RESEARCH & RESOURCES

Convergence of Big Data, Cognitive Analytics, and the Internet of Things

The generation of big data may be growing exponentially and advancing technology may allow the global economy to store and process ever greater quantities of data, but there may be limits to our innate human ability—our sensory and cognitive faculties—to process this data leveraging Internet of Things.

By Raghu Sowmyanarayanan

Cognitive refers to the mental process of knowing, including aspects such as awareness, perception, reasoning, and judgment. Cognitive computing involves self-learning systems that use data mining, pattern recognition, and natural language processing to mimic the way the human brain works. Cognitive computing systems use machine learning algorithms. The goal of cognitive computing is to create automated IT systems capable of solving problems without requiring human assistance.

The Evolution of Cognitive Analytics

Both analytics and big data are on unstoppable trajectories right now, moving toward destinations that are beyond the greatest dreams of the first database (RDBMS) builders of the 1960s and 1970s.

The familiar business output from traditional data warehouses systems is a report containing a quantitative description of what was captured through historical transactions. This is extracted from the data via descriptive analytics, which provides hindsight (from past data) and oversight (from current data).

Modern big data systems contain a much broader picture of your business than does a traditional RDBMS. Big data systems combine data from multiple sources (inside and outside your organization), multiple channels (including social media, Web logs, and customer service interactions), and multiple viewpoints (context, content, sentiment, location, and time). As a consequence, it becomes possible to build predictive models of the behavior of objects (customers, machines etc.) within your business area.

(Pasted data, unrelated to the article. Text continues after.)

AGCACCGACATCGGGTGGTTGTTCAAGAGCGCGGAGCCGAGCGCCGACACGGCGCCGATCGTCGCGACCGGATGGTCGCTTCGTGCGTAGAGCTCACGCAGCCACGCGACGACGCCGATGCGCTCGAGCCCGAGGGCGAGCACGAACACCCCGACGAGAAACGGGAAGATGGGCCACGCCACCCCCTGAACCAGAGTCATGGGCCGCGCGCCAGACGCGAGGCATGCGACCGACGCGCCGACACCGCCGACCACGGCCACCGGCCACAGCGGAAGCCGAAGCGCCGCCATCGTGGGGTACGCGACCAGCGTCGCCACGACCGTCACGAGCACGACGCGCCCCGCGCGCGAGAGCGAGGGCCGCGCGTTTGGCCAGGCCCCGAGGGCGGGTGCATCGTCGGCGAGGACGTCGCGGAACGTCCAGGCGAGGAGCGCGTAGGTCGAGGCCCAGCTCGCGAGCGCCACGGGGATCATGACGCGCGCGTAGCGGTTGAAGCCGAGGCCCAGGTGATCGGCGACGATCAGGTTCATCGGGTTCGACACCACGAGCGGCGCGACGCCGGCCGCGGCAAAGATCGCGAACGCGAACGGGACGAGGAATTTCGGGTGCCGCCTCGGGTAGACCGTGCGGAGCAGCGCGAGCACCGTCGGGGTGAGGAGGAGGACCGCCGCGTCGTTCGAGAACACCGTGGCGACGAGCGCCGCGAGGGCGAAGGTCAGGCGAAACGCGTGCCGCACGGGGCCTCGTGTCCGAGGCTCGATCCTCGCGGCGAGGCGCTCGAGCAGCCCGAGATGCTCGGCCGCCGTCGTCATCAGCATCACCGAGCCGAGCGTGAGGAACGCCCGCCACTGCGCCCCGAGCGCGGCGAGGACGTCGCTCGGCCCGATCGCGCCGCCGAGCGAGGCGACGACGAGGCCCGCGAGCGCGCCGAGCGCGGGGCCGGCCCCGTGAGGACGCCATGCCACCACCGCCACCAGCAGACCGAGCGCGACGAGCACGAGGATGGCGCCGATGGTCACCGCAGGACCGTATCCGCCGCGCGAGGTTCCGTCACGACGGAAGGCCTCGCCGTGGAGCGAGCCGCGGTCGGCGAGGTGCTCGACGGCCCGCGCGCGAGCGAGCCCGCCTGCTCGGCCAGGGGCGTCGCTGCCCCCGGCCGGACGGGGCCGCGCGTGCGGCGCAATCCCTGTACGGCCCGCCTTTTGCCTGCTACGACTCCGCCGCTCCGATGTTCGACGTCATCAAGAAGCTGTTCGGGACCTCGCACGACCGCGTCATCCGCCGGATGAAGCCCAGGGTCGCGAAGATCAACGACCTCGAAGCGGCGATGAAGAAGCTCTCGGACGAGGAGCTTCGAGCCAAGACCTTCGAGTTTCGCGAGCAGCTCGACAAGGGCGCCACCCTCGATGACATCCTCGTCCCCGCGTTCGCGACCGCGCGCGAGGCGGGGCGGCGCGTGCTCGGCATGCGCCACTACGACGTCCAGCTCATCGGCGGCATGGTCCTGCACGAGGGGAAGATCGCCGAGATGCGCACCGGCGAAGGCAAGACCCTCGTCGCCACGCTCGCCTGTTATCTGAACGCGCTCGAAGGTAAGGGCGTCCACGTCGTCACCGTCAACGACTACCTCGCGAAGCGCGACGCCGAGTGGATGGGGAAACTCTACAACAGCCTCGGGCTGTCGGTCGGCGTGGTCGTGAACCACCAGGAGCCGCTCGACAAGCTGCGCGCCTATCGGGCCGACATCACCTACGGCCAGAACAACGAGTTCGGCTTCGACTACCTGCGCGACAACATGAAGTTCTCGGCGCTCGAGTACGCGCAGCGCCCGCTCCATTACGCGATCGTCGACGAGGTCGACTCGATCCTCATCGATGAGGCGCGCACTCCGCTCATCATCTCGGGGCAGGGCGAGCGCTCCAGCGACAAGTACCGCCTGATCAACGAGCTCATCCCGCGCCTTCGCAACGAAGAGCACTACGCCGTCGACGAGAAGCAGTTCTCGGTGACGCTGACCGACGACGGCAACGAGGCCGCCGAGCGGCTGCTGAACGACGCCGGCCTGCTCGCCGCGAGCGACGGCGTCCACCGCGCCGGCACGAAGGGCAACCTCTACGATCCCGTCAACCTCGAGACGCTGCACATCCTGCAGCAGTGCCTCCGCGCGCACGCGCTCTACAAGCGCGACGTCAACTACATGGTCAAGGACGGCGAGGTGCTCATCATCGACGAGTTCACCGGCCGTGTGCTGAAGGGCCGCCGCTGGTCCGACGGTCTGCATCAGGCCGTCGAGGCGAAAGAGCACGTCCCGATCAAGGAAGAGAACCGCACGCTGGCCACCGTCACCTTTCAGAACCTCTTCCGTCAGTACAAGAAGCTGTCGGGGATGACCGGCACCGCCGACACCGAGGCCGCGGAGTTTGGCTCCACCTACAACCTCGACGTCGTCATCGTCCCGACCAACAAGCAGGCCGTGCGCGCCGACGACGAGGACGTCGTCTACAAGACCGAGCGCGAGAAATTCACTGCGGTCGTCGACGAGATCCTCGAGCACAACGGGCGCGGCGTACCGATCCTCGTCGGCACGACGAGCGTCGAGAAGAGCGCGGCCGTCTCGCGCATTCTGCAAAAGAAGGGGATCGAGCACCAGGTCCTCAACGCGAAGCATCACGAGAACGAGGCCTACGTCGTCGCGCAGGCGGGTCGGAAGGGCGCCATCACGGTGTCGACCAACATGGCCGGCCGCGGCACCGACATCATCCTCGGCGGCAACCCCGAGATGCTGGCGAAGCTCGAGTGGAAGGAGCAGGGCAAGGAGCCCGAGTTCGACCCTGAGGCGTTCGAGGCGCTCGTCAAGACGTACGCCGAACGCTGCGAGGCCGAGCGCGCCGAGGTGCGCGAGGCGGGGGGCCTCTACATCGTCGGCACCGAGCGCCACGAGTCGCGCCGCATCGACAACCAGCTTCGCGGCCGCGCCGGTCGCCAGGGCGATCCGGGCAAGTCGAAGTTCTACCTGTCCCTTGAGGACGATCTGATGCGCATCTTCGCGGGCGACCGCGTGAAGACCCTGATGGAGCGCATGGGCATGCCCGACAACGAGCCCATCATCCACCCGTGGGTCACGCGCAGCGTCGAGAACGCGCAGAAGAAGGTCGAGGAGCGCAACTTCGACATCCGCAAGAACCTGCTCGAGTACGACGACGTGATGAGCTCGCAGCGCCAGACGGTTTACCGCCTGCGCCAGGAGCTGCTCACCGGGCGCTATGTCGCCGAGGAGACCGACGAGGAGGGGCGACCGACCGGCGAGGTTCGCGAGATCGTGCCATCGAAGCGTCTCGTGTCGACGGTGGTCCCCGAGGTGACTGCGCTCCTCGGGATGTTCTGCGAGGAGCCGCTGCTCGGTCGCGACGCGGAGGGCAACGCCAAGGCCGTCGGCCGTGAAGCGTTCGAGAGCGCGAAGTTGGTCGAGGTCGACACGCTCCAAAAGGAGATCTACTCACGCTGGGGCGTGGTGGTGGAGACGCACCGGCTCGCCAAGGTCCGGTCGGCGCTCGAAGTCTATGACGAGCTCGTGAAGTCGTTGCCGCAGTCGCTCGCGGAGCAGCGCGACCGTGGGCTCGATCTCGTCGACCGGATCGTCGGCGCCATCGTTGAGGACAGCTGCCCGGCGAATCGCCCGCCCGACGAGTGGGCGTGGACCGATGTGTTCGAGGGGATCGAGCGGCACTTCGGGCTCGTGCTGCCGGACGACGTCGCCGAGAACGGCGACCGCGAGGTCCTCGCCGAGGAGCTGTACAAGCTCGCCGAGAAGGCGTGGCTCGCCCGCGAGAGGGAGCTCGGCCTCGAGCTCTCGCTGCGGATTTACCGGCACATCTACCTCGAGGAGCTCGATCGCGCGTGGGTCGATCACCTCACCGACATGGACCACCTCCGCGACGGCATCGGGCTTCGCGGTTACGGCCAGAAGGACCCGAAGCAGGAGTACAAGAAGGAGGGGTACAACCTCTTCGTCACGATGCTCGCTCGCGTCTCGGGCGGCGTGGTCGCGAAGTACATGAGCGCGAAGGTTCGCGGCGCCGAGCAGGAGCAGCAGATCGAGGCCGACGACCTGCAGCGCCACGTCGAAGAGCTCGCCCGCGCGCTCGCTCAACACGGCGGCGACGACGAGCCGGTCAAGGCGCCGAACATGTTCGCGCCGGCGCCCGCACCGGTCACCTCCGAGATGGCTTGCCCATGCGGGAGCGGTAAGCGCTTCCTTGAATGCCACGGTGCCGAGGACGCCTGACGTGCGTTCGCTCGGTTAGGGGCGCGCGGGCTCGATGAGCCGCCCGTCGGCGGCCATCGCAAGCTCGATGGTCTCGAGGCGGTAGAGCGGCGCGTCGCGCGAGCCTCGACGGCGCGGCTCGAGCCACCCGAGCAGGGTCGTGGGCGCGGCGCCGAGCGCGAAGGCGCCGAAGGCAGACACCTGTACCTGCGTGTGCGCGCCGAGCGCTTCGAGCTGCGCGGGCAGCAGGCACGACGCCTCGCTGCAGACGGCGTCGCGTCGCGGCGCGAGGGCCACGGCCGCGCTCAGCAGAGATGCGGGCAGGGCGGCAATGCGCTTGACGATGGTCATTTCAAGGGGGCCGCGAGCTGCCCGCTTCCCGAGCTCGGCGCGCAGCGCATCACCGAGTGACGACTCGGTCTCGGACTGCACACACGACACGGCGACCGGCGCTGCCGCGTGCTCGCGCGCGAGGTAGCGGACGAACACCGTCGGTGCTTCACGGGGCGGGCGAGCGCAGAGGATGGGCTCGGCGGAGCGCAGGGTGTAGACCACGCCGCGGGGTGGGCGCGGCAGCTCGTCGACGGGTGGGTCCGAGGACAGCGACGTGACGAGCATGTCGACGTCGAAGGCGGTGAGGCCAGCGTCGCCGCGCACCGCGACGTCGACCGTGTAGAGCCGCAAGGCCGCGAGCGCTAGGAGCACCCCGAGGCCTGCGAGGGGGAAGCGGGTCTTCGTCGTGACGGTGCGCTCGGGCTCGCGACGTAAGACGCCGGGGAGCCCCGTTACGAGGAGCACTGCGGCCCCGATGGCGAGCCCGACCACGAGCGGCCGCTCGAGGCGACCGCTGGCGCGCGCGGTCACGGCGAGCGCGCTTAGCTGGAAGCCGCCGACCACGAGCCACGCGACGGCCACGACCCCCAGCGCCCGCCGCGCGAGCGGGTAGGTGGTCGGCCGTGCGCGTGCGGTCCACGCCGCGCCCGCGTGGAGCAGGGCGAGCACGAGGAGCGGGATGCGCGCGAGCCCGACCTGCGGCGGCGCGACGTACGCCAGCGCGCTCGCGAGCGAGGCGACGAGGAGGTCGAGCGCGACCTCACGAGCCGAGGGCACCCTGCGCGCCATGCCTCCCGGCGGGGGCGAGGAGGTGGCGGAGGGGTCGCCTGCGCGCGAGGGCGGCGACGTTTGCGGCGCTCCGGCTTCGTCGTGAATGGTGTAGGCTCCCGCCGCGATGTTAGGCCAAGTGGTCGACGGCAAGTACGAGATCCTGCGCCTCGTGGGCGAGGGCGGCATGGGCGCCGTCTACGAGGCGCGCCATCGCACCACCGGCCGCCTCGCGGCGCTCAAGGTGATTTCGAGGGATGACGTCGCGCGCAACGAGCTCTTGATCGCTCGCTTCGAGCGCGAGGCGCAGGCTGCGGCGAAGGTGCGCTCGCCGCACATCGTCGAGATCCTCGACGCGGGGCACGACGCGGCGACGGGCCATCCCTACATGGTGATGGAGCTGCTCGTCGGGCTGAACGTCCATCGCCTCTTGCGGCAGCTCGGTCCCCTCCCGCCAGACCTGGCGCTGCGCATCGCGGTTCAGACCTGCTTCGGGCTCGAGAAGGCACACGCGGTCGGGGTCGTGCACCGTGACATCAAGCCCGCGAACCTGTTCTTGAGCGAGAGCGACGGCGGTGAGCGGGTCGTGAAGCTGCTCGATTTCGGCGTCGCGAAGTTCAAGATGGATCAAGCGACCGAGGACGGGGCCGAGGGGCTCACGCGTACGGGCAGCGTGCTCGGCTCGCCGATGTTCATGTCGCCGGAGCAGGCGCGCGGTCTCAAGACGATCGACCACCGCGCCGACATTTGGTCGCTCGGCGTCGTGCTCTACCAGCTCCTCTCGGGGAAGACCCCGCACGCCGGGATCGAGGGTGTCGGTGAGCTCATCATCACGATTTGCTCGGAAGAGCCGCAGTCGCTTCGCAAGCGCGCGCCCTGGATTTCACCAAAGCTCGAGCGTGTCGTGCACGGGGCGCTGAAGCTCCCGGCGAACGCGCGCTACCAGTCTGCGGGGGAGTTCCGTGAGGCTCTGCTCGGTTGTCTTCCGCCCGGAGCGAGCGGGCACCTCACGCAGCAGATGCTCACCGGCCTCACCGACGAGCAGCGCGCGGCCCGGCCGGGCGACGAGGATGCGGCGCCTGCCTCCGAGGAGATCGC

The business output from our big data systems can therefore become much more than a report; the output could actually represent new knowledge (about the past, present, and future of your enterprise). This is discovered from the data via predictive analytics, which provides foresight about what is likely to occur regarding the objects within your business area.

Later, prescriptive analytics emerged, which provides insight into how objects behave, going beyond predictive models. Insight is needed in order to see beyond what has happened to understand objectively under what conditions a given object (customer, machine, etc.) will act or react in a certain way, perhaps even in a new way that was not seen in the historical data.

The next stage of development in analytics comes from the emerging field of cognitive computing. IBM's Watson machine is the prototype of this type of computing. The machine can access a vast store of historical data, then applies machine learning algorithms to discover the connections and correlations across all of those information nuggets. It uses that resulting "knowledgebase" as the engine for discovery, decision support, and deep learning. The result is cognitive analytics, which delivers what's right in a given situation – i.e., the right answer at the right time in the right context.